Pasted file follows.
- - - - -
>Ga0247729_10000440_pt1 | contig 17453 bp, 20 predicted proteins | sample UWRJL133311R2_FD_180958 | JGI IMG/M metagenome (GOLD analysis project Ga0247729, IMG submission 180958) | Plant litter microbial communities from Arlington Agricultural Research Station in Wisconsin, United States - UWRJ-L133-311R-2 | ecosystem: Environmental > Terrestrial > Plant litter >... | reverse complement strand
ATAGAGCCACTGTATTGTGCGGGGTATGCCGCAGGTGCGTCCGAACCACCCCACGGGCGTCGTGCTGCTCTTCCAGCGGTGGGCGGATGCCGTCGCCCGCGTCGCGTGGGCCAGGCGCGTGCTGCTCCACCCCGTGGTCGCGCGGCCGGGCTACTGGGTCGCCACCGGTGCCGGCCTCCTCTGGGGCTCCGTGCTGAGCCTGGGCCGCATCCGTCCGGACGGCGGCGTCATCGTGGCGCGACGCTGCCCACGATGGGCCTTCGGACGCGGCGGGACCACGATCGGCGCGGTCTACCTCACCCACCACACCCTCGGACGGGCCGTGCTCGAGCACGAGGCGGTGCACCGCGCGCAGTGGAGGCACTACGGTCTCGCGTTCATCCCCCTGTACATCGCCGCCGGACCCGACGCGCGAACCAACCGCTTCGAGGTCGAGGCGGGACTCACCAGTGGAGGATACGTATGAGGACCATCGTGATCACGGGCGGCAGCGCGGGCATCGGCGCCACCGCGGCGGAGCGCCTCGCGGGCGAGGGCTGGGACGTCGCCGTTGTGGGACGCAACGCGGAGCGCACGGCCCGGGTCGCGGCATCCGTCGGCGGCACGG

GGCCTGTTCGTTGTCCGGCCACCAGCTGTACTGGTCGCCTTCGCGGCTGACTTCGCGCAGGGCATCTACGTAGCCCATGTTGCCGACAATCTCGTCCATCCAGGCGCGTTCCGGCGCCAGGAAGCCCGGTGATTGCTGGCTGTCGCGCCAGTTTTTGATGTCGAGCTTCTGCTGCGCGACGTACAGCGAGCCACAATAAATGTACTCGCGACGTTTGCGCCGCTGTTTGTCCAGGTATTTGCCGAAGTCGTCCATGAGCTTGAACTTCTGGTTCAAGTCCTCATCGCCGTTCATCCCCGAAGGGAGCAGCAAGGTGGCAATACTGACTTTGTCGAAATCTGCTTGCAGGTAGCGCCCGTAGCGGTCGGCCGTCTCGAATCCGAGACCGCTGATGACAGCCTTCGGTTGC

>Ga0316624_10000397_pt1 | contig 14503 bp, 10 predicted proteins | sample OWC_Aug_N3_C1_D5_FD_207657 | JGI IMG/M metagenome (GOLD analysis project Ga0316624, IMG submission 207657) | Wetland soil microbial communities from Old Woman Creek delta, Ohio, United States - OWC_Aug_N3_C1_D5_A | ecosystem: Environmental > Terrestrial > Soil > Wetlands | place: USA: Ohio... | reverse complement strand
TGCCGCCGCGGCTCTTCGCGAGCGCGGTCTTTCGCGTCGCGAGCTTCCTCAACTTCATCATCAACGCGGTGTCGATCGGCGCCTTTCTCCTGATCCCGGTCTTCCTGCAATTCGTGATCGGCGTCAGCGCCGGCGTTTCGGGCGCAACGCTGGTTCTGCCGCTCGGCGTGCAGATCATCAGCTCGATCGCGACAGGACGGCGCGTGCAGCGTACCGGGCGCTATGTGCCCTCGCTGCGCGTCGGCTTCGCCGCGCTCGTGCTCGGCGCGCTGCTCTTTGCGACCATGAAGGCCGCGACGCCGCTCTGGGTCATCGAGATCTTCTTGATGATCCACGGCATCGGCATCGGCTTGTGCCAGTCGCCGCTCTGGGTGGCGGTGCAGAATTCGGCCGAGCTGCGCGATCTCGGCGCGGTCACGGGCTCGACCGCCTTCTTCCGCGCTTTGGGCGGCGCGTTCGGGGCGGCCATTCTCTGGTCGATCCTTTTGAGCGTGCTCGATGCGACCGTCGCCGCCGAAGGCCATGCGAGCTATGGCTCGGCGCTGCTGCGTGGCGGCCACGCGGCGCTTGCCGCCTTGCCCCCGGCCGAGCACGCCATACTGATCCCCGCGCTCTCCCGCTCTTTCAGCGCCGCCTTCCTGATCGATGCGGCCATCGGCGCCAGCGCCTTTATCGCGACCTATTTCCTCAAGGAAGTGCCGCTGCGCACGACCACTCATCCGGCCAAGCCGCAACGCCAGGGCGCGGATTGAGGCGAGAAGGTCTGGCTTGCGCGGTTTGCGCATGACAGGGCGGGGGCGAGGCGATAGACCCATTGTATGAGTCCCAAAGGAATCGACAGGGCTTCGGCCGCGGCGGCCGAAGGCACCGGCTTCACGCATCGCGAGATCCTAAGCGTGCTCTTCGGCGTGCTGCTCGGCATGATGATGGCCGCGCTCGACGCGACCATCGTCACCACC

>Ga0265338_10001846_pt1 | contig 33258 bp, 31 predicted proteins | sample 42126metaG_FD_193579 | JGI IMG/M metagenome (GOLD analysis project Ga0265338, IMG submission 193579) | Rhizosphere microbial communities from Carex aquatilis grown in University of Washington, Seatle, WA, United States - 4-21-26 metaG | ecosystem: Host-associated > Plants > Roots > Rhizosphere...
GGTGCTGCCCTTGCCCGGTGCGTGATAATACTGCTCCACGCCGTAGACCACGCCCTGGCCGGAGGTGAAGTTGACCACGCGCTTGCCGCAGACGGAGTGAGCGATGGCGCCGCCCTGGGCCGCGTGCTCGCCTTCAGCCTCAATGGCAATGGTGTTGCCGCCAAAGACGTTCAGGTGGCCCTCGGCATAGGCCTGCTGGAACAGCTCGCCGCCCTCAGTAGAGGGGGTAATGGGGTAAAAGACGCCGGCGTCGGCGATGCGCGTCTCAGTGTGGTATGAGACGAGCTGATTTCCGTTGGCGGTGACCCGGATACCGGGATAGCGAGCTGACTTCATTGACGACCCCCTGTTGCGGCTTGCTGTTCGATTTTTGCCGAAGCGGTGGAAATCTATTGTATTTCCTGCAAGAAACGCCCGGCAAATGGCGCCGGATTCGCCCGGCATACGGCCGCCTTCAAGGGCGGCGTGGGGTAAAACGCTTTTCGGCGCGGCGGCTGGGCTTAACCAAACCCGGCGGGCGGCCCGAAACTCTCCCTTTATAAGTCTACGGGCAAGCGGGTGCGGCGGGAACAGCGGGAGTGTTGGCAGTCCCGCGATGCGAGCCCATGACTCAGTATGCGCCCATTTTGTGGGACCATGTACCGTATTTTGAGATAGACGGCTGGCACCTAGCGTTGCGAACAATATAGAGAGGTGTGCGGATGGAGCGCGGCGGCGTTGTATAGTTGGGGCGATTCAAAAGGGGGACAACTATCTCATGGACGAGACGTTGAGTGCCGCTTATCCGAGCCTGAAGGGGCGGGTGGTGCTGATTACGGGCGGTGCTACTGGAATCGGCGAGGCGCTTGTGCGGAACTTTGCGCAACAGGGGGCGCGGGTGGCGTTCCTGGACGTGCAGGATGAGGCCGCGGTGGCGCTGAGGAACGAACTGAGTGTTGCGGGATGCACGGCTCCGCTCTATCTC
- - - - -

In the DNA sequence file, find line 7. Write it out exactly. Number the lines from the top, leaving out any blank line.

GGTGCTGCCCTTGCCCGGTGCGTGATAATACTGCTCCACGCCGTAGACCACGCCCTGGCCGGAGGTGAAGTTGACCACGCGCTTGCCGCAGACGGAGTGAGCGATGGCGCCGCCCTGGGCCGCGTGCTCGCCTTCAGCCTCAATGGCAATGGTGTTGCCGCCAAAGACGTTCAGGTGGCCCTCGGCATAGGCCTGCTGGAACAGCTCGCCGCCCTCAGTAGAGGGGGTAATGGGGTAAAAGACGCCGGCGTCGGCGATGCGCGTCTCAGTGTGGTATGAGACGAGCTGATTTCCGTTGGCGGTGACCCGGATACCGGGATAGCGAGCTGACTTCATTGACGACCCCCTGTTGCGGCTTGCTGTTCGATTTTTGCCGAAGCGGTGGAAATCTATTGTATTTCCTGCAAGAAACGCCCGGCAAATGGCGCCGGATTCGCCCGGCATACGGCCGCCTTCAAGGGCGGCGTGGGGTAAAACGCTTTTCGGCGCGGCGGCTGGGCTTAACCAAACCCGGCGGGCGGCCCGAAACTCTCCCTTTATAAGTCTACGGGCAAGCGGGTGCGGCGGGAACAGCGGGAGTGTTGGCAGTCCCGCGATGCGAGCCCATGACTCAGTATGCGCCCATTTTGTGGGACCATGTACCGTATTTTGAGATAGACGGCTGGCACCTAGCGTTGCGAACAATATAGAGAGGTGTGCGGATGGAGCGCGGCGGCGTTGTATAGTTGGGGCGATTCAAAAGGGGGACAACTATCTCATGGACGAGACGTTGAGTGCCGCTTATCCGAGCCTGAAGGGGCGGGTGGTGCTGATTACGGGCGGTGCTACTGGAATCGGCGAGGCGCTTGTGCGGAACTTTGCGCAACAGGGGGCGCGGGTGGCGTTCCTGGACGTGCAGGATGAGGCCGCGGTGGCGCTGAGGAACGAACTGAGTGTTGCGGGATGCACGGCTCCGCTCTATCTC